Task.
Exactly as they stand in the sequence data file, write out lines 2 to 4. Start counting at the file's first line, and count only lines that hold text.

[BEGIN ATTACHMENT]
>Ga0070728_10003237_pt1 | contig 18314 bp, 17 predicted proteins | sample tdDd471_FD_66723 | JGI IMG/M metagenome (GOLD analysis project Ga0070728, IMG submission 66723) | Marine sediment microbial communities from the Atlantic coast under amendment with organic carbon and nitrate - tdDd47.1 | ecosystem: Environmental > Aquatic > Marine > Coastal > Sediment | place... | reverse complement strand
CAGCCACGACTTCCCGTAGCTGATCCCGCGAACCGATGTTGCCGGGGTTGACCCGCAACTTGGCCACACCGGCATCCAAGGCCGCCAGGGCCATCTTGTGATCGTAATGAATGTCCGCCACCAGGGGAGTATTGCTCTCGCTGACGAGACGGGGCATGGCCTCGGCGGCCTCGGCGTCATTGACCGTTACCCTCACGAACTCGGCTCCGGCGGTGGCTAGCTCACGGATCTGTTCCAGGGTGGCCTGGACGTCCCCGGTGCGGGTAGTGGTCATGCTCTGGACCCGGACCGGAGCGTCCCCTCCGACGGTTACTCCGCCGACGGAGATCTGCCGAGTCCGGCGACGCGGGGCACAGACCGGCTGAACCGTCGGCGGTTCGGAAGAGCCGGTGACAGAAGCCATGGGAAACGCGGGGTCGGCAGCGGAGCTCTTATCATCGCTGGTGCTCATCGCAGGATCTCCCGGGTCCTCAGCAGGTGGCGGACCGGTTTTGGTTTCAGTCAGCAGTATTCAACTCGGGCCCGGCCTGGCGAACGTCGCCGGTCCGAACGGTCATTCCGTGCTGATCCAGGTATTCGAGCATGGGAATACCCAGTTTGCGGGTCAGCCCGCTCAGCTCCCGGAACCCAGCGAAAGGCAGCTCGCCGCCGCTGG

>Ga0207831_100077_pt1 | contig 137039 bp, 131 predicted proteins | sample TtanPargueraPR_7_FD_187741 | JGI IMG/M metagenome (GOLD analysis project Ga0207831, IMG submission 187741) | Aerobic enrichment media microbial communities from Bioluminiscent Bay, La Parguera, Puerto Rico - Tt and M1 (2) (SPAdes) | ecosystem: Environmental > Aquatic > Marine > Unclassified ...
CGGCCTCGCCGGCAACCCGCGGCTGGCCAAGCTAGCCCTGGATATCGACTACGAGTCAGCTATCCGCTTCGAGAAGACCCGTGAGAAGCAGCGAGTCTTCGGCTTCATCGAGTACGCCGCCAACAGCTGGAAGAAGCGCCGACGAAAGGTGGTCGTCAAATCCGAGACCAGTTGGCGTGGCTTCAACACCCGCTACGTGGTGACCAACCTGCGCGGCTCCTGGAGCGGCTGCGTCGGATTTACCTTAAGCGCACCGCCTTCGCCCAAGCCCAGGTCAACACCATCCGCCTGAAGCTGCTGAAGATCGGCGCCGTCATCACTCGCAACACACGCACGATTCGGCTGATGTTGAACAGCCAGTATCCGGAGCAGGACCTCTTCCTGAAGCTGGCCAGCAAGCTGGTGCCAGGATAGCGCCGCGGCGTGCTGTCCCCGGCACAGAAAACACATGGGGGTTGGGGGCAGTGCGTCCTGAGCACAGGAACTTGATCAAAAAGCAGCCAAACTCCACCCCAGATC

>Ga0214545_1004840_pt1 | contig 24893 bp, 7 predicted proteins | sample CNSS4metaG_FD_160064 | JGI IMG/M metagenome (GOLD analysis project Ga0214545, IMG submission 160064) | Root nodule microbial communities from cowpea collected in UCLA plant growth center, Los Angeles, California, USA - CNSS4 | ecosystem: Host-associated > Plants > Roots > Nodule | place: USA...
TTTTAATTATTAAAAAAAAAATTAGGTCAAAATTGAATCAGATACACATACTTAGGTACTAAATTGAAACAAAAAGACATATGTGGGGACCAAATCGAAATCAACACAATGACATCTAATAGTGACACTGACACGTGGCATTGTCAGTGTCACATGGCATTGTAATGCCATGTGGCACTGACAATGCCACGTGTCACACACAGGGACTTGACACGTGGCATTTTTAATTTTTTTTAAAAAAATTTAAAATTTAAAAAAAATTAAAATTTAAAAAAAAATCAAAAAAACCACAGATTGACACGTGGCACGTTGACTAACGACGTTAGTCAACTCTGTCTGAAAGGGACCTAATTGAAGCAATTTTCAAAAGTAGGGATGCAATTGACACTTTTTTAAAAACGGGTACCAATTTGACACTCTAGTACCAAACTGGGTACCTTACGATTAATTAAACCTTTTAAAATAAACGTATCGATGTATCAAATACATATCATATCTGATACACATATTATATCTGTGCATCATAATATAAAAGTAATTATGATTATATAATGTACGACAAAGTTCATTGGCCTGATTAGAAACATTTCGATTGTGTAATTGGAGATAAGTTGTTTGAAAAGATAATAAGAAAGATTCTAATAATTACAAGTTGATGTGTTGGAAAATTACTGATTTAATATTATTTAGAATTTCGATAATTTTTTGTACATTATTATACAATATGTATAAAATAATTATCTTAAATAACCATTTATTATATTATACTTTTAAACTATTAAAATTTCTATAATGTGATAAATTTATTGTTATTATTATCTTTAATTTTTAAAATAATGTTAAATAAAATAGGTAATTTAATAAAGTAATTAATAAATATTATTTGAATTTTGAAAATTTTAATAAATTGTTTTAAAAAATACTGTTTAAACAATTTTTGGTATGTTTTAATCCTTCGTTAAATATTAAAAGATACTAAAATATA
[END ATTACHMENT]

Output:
CAGCCACGACTTCCCGTAGCTGATCCCGCGAACCGATGTTGCCGGGGTTGACCCGCAACTTGGCCACACCGGCATCCAAGGCCGCCAGGGCCATCTTGTGATCGTAATGAATGTCCGCCACCAGGGGAGTATTGCTCTCGCTGACGAGACGGGGCATGGCCTCGGCGGCCTCGGCGTCATTGACCGTTACCCTCACGAACTCGGCTCCGGCGGTGGCTAGCTCACGGATCTGTTCCAGGGTGGCCTGGACGTCCCCGGTGCGGGTAGTGGTCATGCTCTGGACCCGGACCGGAGCGTCCCCTCCGACGGTTACTCCGCCGACGGAGATCTGCCGAGTCCGGCGACGCGGGGCACAGACCGGCTGAACCGTCGGCGGTTCGGAAGAGCCGGTGACAGAAGCCATGGGAAACGCGGGGTCGGCAGCGGAGCTCTTATCATCGCTGGTGCTCATCGCAGGATCTCCCGGGTCCTCAGCAGGTGGCGGACCGGTTTTGGTTTCAGTCAGCAGTATTCAACTCGGGCCCGGCCTGGCGAACGTCGCCGGTCCGAACGGTCATTCCGTGCTGATCCAGGTATTCGAGCATGGGAATACCCAGTTTGCGGGTCAGCCCGCTCAGCTCCCGGAACCCAGCGAAAGGCAGCTCGCCGCCGCTGG

>Ga0207831_100077_pt1 | contig 137039 bp, 131 predicted proteins | sample TtanPargueraPR_7_FD_187741 | JGI IMG/M metagenome (GOLD analysis project Ga0207831, IMG submission 187741) | Aerobic enrichment media microbial communities from Bioluminiscent Bay, La Parguera, Puerto Rico - Tt and M1 (2) (SPAdes) | ecosystem: Environmental > Aquatic > Marine > Unclassified ...
CGGCCTCGCCGGCAACCCGCGGCTGGCCAAGCTAGCCCTGGATATCGACTACGAGTCAGCTATCCGCTTCGAGAAGACCCGTGAGAAGCAGCGAGTCTTCGGCTTCATCGAGTACGCCGCCAACAGCTGGAAGAAGCGCCGACGAAAGGTGGTCGTCAAATCCGAGACCAGTTGGCGTGGCTTCAACACCCGCTACGTGGTGACCAACCTGCGCGGCTCCTGGAGCGGCTGCGTCGGATTTACCTTAAGCGCACCGCCTTCGCCCAAGCCCAGGTCAACACCATCCGCCTGAAGCTGCTGAAGATCGGCGCCGTCATCACTCGCAACACACGCACGATTCGGCTGATGTTGAACAGCCAGTATCCGGAGCAGGACCTCTTCCTGAAGCTGGCCAGCAAGCTGGTGCCAGGATAGCGCCGCGGCGTGCTGTCCCCGGCACAGAAAACACATGGGGGTTGGGGGCAGTGCGTCCTGAGCACAGGAACTTGATCAAAAAGCAGCCAAACTCCACCCCAGATC